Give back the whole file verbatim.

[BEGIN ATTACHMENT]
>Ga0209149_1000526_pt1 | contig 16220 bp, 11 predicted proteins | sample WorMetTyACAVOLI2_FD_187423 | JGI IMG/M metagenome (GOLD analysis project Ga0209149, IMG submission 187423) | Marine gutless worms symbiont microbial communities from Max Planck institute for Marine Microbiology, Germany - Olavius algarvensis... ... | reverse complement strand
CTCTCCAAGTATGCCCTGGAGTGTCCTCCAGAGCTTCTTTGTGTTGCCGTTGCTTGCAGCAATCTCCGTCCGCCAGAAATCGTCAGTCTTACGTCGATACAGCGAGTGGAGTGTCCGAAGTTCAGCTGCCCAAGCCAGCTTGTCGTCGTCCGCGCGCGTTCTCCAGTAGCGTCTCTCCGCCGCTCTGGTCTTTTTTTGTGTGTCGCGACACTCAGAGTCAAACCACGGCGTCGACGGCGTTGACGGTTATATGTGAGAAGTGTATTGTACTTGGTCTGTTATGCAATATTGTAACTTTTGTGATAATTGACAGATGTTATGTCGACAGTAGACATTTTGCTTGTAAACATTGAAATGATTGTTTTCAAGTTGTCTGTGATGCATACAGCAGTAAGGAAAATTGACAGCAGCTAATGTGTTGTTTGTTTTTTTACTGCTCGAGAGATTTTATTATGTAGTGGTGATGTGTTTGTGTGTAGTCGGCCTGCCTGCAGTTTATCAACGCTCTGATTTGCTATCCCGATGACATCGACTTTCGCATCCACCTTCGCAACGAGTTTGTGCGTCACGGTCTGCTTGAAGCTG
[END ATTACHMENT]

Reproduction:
>Ga0209149_1000526_pt1 | contig 16220 bp, 11 predicted proteins | sample WorMetTyACAVOLI2_FD_187423 | JGI IMG/M metagenome (GOLD analysis project Ga0209149, IMG submission 187423) | Marine gutless worms symbiont microbial communities from Max Planck institute for Marine Microbiology, Germany - Olavius algarvensis... ... | reverse complement strand
CTCTCCAAGTATGCCCTGGAGTGTCCTCCAGAGCTTCTTTGTGTTGCCGTTGCTTGCAGCAATCTCCGTCCGCCAGAAATCGTCAGTCTTACGTCGATACAGCGAGTGGAGTGTCCGAAGTTCAGCTGCCCAAGCCAGCTTGTCGTCGTCCGCGCGCGTTCTCCAGTAGCGTCTCTCCGCCGCTCTGGTCTTTTTTTGTGTGTCGCGACACTCAGAGTCAAACCACGGCGTCGACGGCGTTGACGGTTATATGTGAGAAGTGTATTGTACTTGGTCTGTTATGCAATATTGTAACTTTTGTGATAATTGACAGATGTTATGTCGACAGTAGACATTTTGCTTGTAAACATTGAAATGATTGTTTTCAAGTTGTCTGTGATGCATACAGCAGTAAGGAAAATTGACAGCAGCTAATGTGTTGTTTGTTTTTTTACTGCTCGAGAGATTTTATTATGTAGTGGTGATGTGTTTGTGTGTAGTCGGCCTGCCTGCAGTTTATCAACGCTCTGATTTGCTATCCCGATGACATCGACTTTCGCATCCACCTTCGCAACGAGTTTGTGCGTCACGGTCTGCTTGAAGCTG